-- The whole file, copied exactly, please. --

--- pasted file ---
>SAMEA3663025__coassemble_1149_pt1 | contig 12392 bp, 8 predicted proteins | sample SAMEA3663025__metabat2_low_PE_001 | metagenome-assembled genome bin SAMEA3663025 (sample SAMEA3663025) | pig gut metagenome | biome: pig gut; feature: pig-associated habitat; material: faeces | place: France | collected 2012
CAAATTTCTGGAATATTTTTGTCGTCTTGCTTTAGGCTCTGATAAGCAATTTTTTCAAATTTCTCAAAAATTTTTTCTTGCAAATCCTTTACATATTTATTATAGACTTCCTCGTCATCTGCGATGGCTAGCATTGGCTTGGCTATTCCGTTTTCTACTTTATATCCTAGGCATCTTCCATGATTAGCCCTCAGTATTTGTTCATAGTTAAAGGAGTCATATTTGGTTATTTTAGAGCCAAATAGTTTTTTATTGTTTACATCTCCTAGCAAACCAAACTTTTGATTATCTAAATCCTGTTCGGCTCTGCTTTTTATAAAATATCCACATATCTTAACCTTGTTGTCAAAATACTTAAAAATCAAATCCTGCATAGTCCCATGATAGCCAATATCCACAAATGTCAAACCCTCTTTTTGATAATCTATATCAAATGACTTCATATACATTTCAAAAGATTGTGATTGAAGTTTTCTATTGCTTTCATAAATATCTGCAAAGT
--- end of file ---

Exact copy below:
>SAMEA3663025__coassemble_1149_pt1 | contig 12392 bp, 8 predicted proteins | sample SAMEA3663025__metabat2_low_PE_001 | metagenome-assembled genome bin SAMEA3663025 (sample SAMEA3663025) | pig gut metagenome | biome: pig gut; feature: pig-associated habitat; material: faeces | place: France | collected 2012
CAAATTTCTGGAATATTTTTGTCGTCTTGCTTTAGGCTCTGATAAGCAATTTTTTCAAATTTCTCAAAAATTTTTTCTTGCAAATCCTTTACATATTTATTATAGACTTCCTCGTCATCTGCGATGGCTAGCATTGGCTTGGCTATTCCGTTTTCTACTTTATATCCTAGGCATCTTCCATGATTAGCCCTCAGTATTTGTTCATAGTTAAAGGAGTCATATTTGGTTATTTTAGAGCCAAATAGTTTTTTATTGTTTACATCTCCTAGCAAACCAAACTTTTGATTATCTAAATCCTGTTCGGCTCTGCTTTTTATAAAATATCCACATATCTTAACCTTGTTGTCAAAATACTTAAAAATCAAATCCTGCATAGTCCCATGATAGCCAATATCCACAAATGTCAAACCCTCTTTTTGATAATCTATATCAAATGACTTCATATACATTTCAAAAGATTGTGATTGAAGTTTTCTATTGCTTTCATAAATATCTGCAAAGT